# How to simplify expressions containing derivatives

Is there a way to reverse the application of derivative rules in order to simplify expressions including derivatives?

e.g. in Mathematica code: Want to go from

(g[x, y]*Derivative[1, 0][f][x, y])/h[x, y] + (f[x, y]*Derivative[1, 0][g][x, y])/h[x, y] -
(f[x, y]*g[x, y]*Derivative[1, 0][h][x, y])/h[x, y]^2


to

D[f[x, y]*g[x, y]/h[x, y], x]

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can't you just call it d? and then d->D? –  acl Mar 25 '13 at 0:07
@acl I'm not sure if that would work in my case. To give more background, I'm calculating Christoffel symbols, see mathworld.wolfram.com/ChristoffelSymboloftheSecondKind.html eq. 3. The procedure outputs the symols that are not zero which is what I want, but it evaluates all the derivatives (huge mess). –  Barefeg Mar 25 '13 at 0:13
You should spend some time writing a small example in valid Mathematica code so that we can see what your starting point is. Otherwise we'd have to waste time guessing wether some or all of the f, g, h are defined or not, whether x is the independent variable, etc. –  Jens Mar 25 '13 at 0:16
But then the title of the question should be different. –  Jens Mar 25 '13 at 0:46
@Barefeg Re: your recent comments above, let me clarify a few things for you, since you're new here. 1) This is not a personal support site. We try our best to keep questions meaningful and useful to a wide audience and that means, having an appropriate title that succinctly describes the problem (which will then allow others to easily search for it). If titles didn't matter, we might as well call this "How to make Lasagna". 2) This is a community run site and people here are volunteering their time to help others. Snapping at the very people who are trying to help you is not a good idea. –  rm -rf Mar 25 '13 at 1:47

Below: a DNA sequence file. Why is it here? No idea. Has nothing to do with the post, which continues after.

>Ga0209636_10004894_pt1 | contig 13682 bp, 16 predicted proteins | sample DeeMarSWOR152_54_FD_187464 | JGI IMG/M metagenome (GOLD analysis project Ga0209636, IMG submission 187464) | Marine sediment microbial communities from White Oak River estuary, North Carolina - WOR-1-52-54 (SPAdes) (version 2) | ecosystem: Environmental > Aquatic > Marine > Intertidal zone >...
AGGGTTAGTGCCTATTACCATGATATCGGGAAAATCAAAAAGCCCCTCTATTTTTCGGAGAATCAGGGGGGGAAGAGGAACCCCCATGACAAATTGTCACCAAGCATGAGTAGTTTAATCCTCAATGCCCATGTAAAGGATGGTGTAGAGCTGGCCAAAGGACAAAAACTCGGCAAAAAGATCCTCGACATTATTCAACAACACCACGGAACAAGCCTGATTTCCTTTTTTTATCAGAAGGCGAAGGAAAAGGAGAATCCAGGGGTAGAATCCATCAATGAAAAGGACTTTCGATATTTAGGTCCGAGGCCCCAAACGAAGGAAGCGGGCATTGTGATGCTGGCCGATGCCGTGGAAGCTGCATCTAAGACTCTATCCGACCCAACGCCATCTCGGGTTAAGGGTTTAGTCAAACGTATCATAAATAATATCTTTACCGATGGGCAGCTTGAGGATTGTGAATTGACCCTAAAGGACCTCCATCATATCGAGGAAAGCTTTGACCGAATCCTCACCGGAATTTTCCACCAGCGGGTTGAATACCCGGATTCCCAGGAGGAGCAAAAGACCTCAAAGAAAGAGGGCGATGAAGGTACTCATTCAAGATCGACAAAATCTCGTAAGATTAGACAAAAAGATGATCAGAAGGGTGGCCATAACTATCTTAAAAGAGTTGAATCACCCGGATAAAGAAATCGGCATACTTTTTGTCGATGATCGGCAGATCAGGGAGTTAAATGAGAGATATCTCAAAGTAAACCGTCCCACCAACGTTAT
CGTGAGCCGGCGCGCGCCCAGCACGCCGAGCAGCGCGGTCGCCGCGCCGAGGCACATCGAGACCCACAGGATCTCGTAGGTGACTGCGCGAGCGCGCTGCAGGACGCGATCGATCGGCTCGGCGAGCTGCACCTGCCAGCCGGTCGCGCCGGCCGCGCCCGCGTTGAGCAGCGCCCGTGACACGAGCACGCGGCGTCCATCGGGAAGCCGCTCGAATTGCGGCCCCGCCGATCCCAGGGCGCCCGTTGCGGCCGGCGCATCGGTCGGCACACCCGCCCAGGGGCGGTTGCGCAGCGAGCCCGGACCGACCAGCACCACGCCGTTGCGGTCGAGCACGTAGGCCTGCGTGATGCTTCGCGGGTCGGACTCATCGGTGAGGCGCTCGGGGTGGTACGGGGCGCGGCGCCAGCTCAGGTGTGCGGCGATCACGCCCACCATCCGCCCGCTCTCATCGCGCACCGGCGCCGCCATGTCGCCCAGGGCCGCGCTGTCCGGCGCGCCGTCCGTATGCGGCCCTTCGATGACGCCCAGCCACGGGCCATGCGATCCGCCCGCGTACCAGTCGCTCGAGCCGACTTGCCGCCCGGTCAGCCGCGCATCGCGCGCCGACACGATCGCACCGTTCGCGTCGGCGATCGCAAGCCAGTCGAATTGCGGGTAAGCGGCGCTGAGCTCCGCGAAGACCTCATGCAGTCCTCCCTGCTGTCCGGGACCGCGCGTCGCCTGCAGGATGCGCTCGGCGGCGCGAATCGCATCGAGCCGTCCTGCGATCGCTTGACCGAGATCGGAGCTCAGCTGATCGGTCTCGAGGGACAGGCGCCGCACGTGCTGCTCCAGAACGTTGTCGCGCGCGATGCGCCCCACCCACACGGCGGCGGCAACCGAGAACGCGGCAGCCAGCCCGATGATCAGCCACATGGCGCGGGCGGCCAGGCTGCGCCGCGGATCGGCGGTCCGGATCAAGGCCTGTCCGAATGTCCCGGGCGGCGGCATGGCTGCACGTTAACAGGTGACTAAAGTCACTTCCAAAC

Actually, Integrate will work. The trouble is preventing the evaluation of the derivative.

expr = With[{anti =
Integrate[(g[x, y]*Derivative[1, 0][f][x, y])/
h[x, y] + (f[x, y]*Derivative[1, 0][g][x, y])/
h[x, y] - (f[x, y]*g[x, y]*Derivative[1, 0][h][x, y])/h[x, y]^2,
x]}, HoldForm[D[anti, x]]]


Use ReleaseHold[expr] if you want to evaluate the derivative.

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Great, this works almost perfectly. Is there any way to make this more general? For example if the expression contains full derivatives instead of being a full derivative? In other words, a way to look for full derivatives and simplify them while leaving the other parts unchanged. If this is not clear I can give an example. –  Barefeg Mar 25 '13 at 2:06
You would probably have to teach Mathematica how to simplify. I'm not sure about the best way. Perhaps these will be helpful: a question about sums or a question about vector calculus. Adding another example to your question might help others give a more complete answer. –  Michael E2 Mar 25 '13 at 10:35
@Barefeg you could try simp[exp_] := Simplify[exp, TransformationFunctions -> (Block[{x}, Defer[D[#, x]] &[Integrate[#, x]]] &)]; –  Rojo Mar 25 '13 at 14:36

If you are starting with you original expression (basically a general derivative unfloded):

exp = (g[x, y]*Derivative[1, 0][f][x, y])/h[x, y] +
(f[x, y]*Derivative[1, 0][g][x, y])/h[x, y] -
(f[x, y]*g[x, y]*Derivative[1, 0][h][x, y])/h[x, y]^2;


You know that the only variable with respect to which differentiation is taken is x. Then you could just try to integrate and it will give what you need:

Integrate[exp, x]


(f[x, y] g[x, y])/h[x, y]

meaning expression under derivative.

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